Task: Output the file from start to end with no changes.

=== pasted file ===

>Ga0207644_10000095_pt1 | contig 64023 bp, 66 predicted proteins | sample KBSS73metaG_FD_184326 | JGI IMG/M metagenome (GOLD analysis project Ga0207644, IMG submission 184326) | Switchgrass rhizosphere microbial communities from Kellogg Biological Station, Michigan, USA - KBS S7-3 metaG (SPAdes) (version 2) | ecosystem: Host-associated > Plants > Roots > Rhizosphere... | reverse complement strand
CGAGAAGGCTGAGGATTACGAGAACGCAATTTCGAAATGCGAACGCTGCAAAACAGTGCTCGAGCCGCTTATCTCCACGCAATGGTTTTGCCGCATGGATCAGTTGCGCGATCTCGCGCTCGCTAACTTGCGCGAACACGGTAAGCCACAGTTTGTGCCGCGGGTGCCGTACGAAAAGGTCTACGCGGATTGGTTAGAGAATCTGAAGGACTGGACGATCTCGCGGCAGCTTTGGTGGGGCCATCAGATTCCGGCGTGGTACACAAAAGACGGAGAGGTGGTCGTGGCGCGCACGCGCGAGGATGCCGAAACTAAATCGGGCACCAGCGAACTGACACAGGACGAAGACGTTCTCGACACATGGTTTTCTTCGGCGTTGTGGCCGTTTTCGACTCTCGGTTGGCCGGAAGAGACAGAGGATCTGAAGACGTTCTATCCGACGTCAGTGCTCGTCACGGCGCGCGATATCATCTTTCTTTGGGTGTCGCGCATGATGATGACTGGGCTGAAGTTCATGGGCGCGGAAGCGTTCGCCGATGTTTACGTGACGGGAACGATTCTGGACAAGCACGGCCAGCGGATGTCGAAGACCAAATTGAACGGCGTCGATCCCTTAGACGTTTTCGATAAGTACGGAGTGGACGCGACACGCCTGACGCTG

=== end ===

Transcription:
>Ga0207644_10000095_pt1 | contig 64023 bp, 66 predicted proteins | sample KBSS73metaG_FD_184326 | JGI IMG/M metagenome (GOLD analysis project Ga0207644, IMG submission 184326) | Switchgrass rhizosphere microbial communities from Kellogg Biological Station, Michigan, USA - KBS S7-3 metaG (SPAdes) (version 2) | ecosystem: Host-associated > Plants > Roots > Rhizosphere... | reverse complement strand
CGAGAAGGCTGAGGATTACGAGAACGCAATTTCGAAATGCGAACGCTGCAAAACAGTGCTCGAGCCGCTTATCTCCACGCAATGGTTTTGCCGCATGGATCAGTTGCGCGATCTCGCGCTCGCTAACTTGCGCGAACACGGTAAGCCACAGTTTGTGCCGCGGGTGCCGTACGAAAAGGTCTACGCGGATTGGTTAGAGAATCTGAAGGACTGGACGATCTCGCGGCAGCTTTGGTGGGGCCATCAGATTCCGGCGTGGTACACAAAAGACGGAGAGGTGGTCGTGGCGCGCACGCGCGAGGATGCCGAAACTAAATCGGGCACCAGCGAACTGACACAGGACGAAGACGTTCTCGACACATGGTTTTCTTCGGCGTTGTGGCCGTTTTCGACTCTCGGTTGGCCGGAAGAGACAGAGGATCTGAAGACGTTCTATCCGACGTCAGTGCTCGTCACGGCGCGCGATATCATCTTTCTTTGGGTGTCGCGCATGATGATGACTGGGCTGAAGTTCATGGGCGCGGAAGCGTTCGCCGATGTTTACGTGACGGGAACGATTCTGGACAAGCACGGCCAGCGGATGTCGAAGACCAAATTGAACGGCGTCGATCCCTTAGACGTTTTCGATAAGTACGGAGTGGACGCGACACGCCTGACGCTG